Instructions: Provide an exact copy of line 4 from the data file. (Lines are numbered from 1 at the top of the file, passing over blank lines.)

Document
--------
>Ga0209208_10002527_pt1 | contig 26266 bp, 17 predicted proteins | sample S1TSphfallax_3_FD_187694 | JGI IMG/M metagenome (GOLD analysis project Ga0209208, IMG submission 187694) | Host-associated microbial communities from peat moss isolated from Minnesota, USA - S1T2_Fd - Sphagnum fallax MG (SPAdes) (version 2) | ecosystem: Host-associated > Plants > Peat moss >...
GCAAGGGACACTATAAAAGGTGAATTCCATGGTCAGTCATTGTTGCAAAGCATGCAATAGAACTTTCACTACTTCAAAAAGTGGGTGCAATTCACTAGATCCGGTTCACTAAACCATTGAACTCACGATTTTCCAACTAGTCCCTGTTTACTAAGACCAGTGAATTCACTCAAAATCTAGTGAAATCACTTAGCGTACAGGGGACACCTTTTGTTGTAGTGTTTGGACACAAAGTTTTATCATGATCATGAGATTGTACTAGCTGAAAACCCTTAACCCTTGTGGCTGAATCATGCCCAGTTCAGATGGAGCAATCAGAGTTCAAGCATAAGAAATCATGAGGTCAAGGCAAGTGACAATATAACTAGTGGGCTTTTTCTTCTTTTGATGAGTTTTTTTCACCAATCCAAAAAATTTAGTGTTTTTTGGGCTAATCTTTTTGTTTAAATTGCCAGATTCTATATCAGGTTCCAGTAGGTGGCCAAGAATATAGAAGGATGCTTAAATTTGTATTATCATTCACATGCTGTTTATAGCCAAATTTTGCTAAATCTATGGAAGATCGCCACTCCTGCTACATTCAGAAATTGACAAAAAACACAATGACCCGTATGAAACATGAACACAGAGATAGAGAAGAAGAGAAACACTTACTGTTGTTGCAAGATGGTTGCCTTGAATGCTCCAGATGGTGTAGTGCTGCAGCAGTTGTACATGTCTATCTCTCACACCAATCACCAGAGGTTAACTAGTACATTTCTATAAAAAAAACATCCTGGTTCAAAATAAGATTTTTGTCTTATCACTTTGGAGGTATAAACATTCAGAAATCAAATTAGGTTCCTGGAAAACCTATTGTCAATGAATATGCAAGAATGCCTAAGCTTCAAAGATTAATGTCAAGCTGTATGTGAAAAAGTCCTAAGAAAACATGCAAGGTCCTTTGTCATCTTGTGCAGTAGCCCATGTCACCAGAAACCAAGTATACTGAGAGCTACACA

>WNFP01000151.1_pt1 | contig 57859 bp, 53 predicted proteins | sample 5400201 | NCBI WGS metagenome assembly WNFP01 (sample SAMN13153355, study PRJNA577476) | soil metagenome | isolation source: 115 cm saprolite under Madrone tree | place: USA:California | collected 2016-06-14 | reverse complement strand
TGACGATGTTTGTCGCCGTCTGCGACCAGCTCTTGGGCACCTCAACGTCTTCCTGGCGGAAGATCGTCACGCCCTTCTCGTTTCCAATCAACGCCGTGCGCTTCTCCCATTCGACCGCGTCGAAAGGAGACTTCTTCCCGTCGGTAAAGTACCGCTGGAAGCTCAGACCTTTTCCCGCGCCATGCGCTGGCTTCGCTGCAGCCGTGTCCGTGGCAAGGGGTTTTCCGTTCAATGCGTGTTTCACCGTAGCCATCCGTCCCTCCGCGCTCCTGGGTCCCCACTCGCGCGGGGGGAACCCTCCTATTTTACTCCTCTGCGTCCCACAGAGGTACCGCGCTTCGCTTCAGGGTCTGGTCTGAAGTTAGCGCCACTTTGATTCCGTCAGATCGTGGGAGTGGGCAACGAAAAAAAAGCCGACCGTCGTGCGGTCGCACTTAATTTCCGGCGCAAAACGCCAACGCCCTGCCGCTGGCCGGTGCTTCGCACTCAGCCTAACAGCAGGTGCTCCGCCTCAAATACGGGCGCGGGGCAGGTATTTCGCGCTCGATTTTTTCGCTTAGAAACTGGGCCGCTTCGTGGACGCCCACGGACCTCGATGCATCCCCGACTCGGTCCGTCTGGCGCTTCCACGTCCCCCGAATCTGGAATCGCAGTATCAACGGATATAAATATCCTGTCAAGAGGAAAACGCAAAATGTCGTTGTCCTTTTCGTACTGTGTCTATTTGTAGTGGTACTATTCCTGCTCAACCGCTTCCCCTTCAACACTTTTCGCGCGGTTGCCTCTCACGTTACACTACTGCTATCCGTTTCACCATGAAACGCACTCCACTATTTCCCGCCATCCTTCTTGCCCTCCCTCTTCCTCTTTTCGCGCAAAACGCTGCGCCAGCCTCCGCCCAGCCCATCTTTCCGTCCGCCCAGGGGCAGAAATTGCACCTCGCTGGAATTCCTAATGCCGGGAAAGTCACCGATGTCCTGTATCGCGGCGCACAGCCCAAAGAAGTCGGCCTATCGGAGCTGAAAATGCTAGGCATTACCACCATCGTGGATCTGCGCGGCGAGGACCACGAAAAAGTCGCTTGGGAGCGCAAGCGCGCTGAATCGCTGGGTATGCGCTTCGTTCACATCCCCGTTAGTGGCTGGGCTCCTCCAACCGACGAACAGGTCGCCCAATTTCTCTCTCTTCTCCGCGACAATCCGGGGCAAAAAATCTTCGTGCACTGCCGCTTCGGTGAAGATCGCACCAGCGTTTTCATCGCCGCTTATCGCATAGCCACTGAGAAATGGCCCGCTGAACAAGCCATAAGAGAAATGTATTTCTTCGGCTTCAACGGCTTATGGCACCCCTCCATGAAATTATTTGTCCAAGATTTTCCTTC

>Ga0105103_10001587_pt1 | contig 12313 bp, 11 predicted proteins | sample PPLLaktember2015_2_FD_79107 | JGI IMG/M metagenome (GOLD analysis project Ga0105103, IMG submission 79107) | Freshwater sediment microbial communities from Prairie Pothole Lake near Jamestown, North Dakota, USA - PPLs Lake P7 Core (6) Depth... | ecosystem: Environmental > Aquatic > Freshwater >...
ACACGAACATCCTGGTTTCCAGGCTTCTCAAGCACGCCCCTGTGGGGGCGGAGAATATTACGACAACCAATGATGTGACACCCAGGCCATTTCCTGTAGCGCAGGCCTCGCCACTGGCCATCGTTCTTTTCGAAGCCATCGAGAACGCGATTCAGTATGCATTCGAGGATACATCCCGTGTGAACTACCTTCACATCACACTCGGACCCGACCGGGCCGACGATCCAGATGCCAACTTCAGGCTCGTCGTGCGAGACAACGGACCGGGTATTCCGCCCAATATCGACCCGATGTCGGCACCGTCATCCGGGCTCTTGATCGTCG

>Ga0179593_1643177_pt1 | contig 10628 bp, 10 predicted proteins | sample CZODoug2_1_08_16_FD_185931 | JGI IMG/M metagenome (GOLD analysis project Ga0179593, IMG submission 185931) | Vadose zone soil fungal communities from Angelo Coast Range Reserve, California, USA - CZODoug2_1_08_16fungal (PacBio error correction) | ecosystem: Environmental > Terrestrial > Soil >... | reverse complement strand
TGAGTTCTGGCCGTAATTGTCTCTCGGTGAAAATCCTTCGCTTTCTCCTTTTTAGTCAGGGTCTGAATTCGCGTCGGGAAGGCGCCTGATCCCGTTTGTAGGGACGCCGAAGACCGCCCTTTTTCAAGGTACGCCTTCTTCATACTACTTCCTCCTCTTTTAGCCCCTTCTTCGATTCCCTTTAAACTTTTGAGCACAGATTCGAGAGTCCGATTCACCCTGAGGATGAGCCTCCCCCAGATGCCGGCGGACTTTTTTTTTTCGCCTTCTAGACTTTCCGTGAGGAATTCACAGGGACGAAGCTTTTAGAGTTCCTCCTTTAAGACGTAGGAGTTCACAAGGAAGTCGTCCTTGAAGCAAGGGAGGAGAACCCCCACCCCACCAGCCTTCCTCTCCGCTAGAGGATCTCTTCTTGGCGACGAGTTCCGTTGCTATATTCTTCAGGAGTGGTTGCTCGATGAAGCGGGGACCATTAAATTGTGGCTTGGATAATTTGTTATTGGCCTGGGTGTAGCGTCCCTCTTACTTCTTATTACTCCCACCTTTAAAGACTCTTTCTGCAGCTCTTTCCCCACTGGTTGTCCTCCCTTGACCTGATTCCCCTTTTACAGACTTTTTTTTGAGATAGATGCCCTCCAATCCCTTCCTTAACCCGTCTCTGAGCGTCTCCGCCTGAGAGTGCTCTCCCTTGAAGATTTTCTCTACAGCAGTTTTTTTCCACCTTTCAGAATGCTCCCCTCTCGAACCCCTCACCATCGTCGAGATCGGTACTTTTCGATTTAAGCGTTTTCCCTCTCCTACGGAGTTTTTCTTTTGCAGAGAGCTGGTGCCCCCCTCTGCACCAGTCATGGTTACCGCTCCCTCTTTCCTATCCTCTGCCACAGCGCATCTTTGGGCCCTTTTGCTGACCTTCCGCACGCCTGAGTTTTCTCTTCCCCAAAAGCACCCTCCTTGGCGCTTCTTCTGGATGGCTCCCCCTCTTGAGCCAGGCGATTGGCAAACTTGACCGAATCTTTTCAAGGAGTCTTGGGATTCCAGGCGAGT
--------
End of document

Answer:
TGACGATGTTTGTCGCCGTCTGCGACCAGCTCTTGGGCACCTCAACGTCTTCCTGGCGGAAGATCGTCACGCCCTTCTCGTTTCCAATCAACGCCGTGCGCTTCTCCCATTCGACCGCGTCGAAAGGAGACTTCTTCCCGTCGGTAAAGTACCGCTGGAAGCTCAGACCTTTTCCCGCGCCATGCGCTGGCTTCGCTGCAGCCGTGTCCGTGGCAAGGGGTTTTCCGTTCAATGCGTGTTTCACCGTAGCCATCCGTCCCTCCGCGCTCCTGGGTCCCCACTCGCGCGGGGGGAACCCTCCTATTTTACTCCTCTGCGTCCCACAGAGGTACCGCGCTTCGCTTCAGGGTCTGGTCTGAAGTTAGCGCCACTTTGATTCCGTCAGATCGTGGGAGTGGGCAACGAAAAAAAAGCCGACCGTCGTGCGGTCGCACTTAATTTCCGGCGCAAAACGCCAACGCCCTGCCGCTGGCCGGTGCTTCGCACTCAGCCTAACAGCAGGTGCTCCGCCTCAAATACGGGCGCGGGGCAGGTATTTCGCGCTCGATTTTTTCGCTTAGAAACTGGGCCGCTTCGTGGACGCCCACGGACCTCGATGCATCCCCGACTCGGTCCGTCTGGCGCTTCCACGTCCCCCGAATCTGGAATCGCAGTATCAACGGATATAAATATCCTGTCAAGAGGAAAACGCAAAATGTCGTTGTCCTTTTCGTACTGTGTCTATTTGTAGTGGTACTATTCCTGCTCAACCGCTTCCCCTTCAACACTTTTCGCGCGGTTGCCTCTCACGTTACACTACTGCTATCCGTTTCACCATGAAACGCACTCCACTATTTCCCGCCATCCTTCTTGCCCTCCCTCTTCCTCTTTTCGCGCAAAACGCTGCGCCAGCCTCCGCCCAGCCCATCTTTCCGTCCGCCCAGGGGCAGAAATTGCACCTCGCTGGAATTCCTAATGCCGGGAAAGTCACCGATGTCCTGTATCGCGGCGCACAGCCCAAAGAAGTCGGCCTATCGGAGCTGAAAATGCTAGGCATTACCACCATCGTGGATCTGCGCGGCGAGGACCACGAAAAAGTCGCTTGGGAGCGCAAGCGCGCTGAATCGCTGGGTATGCGCTTCGTTCACATCCCCGTTAGTGGCTGGGCTCCTCCAACCGACGAACAGGTCGCCCAATTTCTCTCTCTTCTCCGCGACAATCCGGGGCAAAAAATCTTCGTGCACTGCCGCTTCGGTGAAGATCGCACCAGCGTTTTCATCGCCGCTTATCGCATAGCCACTGAGAAATGGCCCGCTGAACAAGCCATAAGAGAAATGTATTTCTTCGGCTTCAACGGCTTATGGCACCCCTCCATGAAATTATTTGTCCAAGATTTTCCTTC